By Frederick M. Muir and Robert J. Lopez
Los Angeles Times • September 24, 1994
She was the new employee, and the first woman to work in the warehouse.
Soon she was one of the guys, trading playful punches with her four Department of Water and Power colleagues and withstanding a daily litany of dirty jokes.
But eventually it went well beyond offensive words and roughhousing and ended in charges of rape in the workplace. The single mother was reassigned for her own protection and three of the four men were discharged for sexual harassment, according to city documents. The fourth was suspended for 60 days.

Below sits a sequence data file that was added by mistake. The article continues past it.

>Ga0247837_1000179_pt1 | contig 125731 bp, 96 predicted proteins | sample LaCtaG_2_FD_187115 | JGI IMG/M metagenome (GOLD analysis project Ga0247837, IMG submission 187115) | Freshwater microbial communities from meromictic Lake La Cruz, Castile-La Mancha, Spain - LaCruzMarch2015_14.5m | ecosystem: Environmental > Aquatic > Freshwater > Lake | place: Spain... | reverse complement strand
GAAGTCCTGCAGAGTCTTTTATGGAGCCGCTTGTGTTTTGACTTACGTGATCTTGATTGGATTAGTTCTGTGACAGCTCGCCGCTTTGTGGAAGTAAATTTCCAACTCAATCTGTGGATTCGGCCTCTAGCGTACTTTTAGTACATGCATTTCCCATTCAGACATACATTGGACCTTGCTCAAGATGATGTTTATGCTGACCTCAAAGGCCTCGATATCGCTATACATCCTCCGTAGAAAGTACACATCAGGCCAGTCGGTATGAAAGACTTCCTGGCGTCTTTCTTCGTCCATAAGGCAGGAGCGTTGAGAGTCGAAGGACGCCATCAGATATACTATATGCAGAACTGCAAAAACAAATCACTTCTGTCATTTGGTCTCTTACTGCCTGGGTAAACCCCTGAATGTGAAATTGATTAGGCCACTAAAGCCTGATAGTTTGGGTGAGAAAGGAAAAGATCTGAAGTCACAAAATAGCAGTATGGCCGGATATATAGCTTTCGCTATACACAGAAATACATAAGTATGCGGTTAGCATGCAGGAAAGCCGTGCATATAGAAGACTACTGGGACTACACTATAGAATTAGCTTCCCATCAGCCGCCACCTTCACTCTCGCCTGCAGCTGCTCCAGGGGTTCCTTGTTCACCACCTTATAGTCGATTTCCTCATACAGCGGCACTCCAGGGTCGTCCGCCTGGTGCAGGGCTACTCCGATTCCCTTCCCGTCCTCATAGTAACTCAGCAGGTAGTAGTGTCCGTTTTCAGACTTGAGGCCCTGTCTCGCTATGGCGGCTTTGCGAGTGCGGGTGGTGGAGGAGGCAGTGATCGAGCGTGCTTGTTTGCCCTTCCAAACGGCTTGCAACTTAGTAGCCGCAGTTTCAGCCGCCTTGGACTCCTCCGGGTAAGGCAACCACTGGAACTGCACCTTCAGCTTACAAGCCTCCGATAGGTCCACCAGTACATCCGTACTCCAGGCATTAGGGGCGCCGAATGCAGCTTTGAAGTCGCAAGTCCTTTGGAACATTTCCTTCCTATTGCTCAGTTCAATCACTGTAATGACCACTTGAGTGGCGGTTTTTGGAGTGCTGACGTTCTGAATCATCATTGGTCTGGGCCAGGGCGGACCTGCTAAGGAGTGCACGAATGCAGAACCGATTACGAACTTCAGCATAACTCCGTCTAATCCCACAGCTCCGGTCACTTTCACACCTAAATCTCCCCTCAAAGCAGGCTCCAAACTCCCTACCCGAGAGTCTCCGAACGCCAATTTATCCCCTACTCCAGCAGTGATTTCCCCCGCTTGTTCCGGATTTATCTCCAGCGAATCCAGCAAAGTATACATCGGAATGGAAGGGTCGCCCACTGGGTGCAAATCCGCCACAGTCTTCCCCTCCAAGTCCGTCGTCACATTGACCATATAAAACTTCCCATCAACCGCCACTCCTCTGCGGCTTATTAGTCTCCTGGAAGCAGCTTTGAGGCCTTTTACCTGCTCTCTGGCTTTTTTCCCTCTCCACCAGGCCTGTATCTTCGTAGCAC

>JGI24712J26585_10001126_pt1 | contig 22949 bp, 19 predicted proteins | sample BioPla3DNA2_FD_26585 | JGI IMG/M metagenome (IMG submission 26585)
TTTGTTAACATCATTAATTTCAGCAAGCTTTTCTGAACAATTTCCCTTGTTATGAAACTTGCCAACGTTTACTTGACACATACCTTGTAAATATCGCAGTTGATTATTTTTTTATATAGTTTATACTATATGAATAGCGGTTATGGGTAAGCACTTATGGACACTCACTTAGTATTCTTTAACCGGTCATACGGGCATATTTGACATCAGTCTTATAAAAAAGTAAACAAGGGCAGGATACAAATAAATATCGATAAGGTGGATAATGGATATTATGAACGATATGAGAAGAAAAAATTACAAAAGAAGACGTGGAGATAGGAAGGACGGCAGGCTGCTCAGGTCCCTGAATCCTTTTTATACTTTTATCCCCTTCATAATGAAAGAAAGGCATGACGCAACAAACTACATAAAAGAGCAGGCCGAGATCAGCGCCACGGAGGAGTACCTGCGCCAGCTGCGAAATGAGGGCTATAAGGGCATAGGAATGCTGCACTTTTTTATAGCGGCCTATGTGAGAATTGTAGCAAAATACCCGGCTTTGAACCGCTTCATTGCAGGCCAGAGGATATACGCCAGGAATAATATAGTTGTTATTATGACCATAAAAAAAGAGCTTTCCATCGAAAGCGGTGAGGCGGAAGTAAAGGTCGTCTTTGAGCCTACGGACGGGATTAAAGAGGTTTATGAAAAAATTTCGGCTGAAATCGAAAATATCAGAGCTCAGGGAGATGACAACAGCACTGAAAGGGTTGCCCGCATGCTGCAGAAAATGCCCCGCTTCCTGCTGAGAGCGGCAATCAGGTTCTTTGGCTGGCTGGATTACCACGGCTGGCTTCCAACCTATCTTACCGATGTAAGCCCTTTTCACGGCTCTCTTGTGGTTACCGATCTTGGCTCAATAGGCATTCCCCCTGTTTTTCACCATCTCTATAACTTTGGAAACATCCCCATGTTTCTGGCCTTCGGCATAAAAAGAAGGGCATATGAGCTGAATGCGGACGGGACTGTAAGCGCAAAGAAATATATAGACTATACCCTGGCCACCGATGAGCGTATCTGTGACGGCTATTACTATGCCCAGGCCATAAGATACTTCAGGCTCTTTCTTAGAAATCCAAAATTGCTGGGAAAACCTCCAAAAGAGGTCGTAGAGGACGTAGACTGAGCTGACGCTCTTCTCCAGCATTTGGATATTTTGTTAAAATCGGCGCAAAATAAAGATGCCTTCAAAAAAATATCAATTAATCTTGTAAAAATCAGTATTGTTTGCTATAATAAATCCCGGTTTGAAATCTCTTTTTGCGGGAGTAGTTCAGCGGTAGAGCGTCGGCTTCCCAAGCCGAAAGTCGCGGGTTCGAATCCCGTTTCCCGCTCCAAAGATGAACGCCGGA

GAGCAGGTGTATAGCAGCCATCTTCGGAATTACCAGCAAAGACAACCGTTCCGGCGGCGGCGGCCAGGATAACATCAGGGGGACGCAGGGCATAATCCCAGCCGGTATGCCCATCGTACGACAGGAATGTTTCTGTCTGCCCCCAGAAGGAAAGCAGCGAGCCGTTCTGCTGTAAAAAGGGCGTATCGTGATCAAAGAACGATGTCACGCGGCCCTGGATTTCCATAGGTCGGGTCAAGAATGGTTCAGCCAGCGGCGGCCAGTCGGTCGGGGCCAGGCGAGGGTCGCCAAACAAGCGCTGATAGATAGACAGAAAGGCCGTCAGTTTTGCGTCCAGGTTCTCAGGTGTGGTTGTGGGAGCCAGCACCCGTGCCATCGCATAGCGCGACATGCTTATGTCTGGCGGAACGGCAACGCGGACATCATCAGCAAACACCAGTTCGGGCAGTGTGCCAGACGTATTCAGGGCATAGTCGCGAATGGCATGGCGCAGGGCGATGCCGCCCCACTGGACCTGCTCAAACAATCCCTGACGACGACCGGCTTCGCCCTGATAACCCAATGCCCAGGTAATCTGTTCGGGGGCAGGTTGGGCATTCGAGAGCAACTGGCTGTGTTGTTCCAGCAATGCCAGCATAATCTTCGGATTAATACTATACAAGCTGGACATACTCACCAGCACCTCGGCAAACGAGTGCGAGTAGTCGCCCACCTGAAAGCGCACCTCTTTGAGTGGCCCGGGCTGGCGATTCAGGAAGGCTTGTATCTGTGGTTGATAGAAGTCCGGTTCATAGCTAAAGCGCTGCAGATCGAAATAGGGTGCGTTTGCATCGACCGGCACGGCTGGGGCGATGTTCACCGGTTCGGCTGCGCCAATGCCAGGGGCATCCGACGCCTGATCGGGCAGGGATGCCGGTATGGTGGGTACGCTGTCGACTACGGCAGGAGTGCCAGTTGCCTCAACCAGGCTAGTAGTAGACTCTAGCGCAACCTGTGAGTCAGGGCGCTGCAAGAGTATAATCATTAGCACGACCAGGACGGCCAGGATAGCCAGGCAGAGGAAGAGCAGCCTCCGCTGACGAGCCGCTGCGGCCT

This is one of nearly 100 sexual harassment cases that have occurred at the DWP over the last two years which have remained largely unknown to the public and even top city officials.
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